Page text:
The CP is the only legally recognized political party, and the government actively suppressed attempts to form other parties (see section 3). The government encouraged mass political mobilization and favored citizens who actively participated (see section 2.b.).
Family members of government employees who leave international work missions without official permission at times faced government harassment or loss of employment, access to education, or other public benefits.
Section 2. Respect for Civil Liberties, Including:
a. Freedom of Speech and Press
The constitution provides for freedom of speech and press only insofar as it “conforms to the aims of socialist society.” Laws banning criticism of government leaders and distribution of antigovernment propaganda carry penalties ranging from three months to 15 years in prison.
Freedom of Speech and Expression: The government had little tolerance for public criticism of government officials or programs and limited public debate of issues considered politically sensitive. State security regularly harassed the organizers of independent fora for debates on cultural and social topics to force them to stop discussing issues deemed controversial. Forum organizers reported assaults by state security, video surveillance installed outside of venues, and detention of panelists and guests on the days they were expected to appear.
Several government workers reported being fired for expressing dissenting opinions or affiliating with independent organizations. For example, in August local radio station journalist Jose Ramirez Pandoja was fired for publishing a controversial speech by the deputy director of the CP’s official newspaper, Granma, on his personal blog. The speech cited young journalists leaving traditional media outlets due to censorship policies and low salaries.
Several university professors and researchers reported they were forced from their positions or demoted for expressing ideas or opinions outside of government-accepted norms.
During the year some religious groups reported greater latitude to express their opinions during sermons and at religious gatherings, although most members of the clergy continued to exercise self-censorship. Religious leaders in some cases criticized the government, its policies, and even the country’s leadership without reprisals. The Roman Catholic Church operated a cultural and educational center in Havana that hosted debates featuring participants expressing different opinions about the country’s future. On January 8, the government closed open-air churches in Camaguey and Las Tunas and detained three pastors associated with the Apostolic movement, an unregistered network of Protestant churches. The government claimed that the pastors erected the churches without permission, but the pastors denied that claim. One of the pastors was later charged and convicted of violating neighborhood noise ordinances related to his Sunday sermons.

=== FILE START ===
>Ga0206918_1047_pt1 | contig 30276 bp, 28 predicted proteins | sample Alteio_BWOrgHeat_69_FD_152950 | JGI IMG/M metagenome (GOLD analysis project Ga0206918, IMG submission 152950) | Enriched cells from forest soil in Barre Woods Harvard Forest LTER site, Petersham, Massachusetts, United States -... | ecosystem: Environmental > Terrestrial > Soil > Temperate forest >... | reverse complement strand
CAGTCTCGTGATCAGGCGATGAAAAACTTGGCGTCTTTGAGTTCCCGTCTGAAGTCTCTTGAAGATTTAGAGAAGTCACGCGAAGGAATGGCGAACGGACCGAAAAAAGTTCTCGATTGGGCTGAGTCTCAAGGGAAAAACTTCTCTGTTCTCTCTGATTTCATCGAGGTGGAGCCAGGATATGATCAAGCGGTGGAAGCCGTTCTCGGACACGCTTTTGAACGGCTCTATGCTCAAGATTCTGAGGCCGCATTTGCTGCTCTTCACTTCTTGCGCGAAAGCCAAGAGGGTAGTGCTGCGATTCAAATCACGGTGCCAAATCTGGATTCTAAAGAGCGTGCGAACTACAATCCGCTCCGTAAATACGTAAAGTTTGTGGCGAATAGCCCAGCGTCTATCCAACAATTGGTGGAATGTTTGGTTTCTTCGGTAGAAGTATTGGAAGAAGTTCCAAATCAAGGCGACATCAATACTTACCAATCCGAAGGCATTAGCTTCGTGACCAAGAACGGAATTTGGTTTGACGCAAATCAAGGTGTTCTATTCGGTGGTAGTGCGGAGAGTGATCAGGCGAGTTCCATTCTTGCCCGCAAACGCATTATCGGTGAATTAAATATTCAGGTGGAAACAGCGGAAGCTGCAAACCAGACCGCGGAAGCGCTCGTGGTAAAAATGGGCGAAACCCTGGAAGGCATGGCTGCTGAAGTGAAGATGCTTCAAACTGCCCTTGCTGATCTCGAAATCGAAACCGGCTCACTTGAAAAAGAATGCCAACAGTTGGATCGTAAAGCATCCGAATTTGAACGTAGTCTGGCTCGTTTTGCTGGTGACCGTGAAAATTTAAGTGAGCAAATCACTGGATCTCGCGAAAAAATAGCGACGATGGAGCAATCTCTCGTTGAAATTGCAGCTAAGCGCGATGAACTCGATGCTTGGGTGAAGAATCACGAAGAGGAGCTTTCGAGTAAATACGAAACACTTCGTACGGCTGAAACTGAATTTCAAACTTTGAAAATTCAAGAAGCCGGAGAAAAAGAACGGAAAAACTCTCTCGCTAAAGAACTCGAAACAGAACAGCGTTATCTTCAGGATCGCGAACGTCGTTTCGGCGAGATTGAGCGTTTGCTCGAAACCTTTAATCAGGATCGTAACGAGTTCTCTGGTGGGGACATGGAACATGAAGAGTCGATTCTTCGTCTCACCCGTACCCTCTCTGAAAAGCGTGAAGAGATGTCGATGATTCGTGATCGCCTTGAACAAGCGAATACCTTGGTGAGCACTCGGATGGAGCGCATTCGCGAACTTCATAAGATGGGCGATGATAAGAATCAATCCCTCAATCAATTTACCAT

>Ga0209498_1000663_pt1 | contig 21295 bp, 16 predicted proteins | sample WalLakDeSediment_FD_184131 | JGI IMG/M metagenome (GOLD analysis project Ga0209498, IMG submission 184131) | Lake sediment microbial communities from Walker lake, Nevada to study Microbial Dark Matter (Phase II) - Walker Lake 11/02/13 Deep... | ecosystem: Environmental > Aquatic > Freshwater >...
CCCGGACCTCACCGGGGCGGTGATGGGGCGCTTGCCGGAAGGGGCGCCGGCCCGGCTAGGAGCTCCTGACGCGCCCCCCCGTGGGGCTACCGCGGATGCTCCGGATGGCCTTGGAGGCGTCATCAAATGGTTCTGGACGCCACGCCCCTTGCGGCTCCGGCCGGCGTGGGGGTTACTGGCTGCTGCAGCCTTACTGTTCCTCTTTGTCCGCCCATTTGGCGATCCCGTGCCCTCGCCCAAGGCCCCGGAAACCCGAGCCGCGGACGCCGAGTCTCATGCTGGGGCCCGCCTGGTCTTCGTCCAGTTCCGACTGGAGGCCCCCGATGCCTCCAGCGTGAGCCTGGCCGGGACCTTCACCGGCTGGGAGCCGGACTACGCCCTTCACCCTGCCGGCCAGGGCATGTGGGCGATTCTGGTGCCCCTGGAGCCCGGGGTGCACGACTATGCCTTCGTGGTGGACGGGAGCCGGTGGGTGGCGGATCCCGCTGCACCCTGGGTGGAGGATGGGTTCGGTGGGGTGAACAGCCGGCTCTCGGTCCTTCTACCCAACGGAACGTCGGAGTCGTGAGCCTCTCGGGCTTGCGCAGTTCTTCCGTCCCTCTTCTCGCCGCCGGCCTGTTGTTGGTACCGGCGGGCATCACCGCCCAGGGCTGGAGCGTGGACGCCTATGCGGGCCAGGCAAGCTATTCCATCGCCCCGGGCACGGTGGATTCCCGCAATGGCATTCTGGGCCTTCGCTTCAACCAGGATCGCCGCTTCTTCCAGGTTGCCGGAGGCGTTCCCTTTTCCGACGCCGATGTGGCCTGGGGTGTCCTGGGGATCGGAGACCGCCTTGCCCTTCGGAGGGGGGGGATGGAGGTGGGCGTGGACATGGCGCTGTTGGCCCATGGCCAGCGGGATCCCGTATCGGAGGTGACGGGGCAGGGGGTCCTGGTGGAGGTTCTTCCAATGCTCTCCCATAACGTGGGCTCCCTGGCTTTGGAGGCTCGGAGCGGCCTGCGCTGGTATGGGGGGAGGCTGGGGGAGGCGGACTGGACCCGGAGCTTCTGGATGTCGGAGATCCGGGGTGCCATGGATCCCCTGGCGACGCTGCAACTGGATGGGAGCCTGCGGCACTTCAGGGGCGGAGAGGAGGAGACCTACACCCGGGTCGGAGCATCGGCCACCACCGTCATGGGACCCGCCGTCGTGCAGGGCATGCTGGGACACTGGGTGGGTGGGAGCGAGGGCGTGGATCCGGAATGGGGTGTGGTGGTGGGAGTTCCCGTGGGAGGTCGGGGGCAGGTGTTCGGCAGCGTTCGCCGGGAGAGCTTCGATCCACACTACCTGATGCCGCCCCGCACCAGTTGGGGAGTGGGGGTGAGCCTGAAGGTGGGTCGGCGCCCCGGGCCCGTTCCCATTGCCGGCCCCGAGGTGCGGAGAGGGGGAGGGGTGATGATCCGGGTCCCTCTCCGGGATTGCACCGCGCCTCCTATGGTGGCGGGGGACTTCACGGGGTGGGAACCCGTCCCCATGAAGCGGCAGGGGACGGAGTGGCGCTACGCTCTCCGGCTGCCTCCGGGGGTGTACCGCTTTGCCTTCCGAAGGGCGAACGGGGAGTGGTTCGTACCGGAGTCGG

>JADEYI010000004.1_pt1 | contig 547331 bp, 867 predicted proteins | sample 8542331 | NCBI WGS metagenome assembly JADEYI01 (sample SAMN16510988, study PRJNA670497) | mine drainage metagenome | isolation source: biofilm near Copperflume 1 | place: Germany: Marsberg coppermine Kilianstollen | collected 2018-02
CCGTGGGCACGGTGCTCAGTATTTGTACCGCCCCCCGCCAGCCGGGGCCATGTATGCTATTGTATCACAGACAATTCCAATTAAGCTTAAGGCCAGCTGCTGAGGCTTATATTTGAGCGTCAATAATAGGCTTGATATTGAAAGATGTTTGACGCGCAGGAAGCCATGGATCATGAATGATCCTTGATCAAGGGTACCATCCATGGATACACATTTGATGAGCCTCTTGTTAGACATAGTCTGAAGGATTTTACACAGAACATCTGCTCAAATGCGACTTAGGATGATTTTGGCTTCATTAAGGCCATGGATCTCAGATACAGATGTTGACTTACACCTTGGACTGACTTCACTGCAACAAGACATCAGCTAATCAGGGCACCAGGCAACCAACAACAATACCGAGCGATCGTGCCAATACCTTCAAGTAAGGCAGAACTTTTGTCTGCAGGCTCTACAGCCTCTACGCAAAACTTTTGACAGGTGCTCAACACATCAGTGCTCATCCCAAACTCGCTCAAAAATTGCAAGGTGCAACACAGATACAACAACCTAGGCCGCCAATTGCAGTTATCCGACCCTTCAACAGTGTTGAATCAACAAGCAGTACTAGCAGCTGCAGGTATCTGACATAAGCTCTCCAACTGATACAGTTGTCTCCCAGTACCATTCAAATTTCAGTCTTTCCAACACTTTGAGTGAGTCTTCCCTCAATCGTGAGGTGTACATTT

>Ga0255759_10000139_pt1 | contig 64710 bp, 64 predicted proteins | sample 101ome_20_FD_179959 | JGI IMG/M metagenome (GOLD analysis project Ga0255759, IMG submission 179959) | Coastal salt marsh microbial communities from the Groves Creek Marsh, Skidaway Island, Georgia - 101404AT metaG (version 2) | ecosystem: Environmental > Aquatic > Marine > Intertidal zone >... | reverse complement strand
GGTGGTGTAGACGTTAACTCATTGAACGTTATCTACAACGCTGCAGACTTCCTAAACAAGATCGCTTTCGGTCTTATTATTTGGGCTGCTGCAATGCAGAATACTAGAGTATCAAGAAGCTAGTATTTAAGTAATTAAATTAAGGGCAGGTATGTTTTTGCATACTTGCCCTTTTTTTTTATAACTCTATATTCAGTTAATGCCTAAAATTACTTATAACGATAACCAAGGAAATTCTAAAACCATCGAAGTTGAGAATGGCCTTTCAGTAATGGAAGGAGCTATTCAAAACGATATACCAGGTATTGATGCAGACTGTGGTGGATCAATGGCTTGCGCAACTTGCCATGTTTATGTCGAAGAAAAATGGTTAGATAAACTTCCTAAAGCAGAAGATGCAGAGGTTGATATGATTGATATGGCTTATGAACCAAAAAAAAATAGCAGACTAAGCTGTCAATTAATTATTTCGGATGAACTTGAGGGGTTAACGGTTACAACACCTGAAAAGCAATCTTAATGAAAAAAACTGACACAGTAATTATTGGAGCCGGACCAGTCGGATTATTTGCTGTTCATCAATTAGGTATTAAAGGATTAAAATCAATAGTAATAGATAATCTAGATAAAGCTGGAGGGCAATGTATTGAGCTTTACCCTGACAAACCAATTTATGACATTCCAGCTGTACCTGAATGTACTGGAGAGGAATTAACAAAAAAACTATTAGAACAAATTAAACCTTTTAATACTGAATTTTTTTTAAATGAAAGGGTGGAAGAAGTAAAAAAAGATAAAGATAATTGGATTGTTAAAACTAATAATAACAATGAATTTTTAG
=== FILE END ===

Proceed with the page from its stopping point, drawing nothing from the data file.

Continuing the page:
Press and Media Freedoms: The government directly owned all print and broadcast media outlets and all widely available sources of information. News and information programming was generally uniform across all outlets, with the exception of broadcasts of Venezuelan government news programming. The government also controlled nearly all publications and printing presses, and the CP must give prior approval for printing of nearly all publications. The party censored public screenings and performances. The government also limited the importation of printed materials. Foreign correspondents in the country had limited access to and often were denied interviews with government officials. They also struggled to gather facts and reliable data for stories. Despite meeting government vetting requirements, official journalists who reported on sensitive subjects did so at personal risk, and the government restricted the ability of official journalists to work for unofficial media outlets in addition to their official duties. Granma correspondent Jose Antonio Torres remained in prison at the end of the year; he was sentenced in 2012 to 14 years’ imprisonment on charges of espionage for articles he wrote.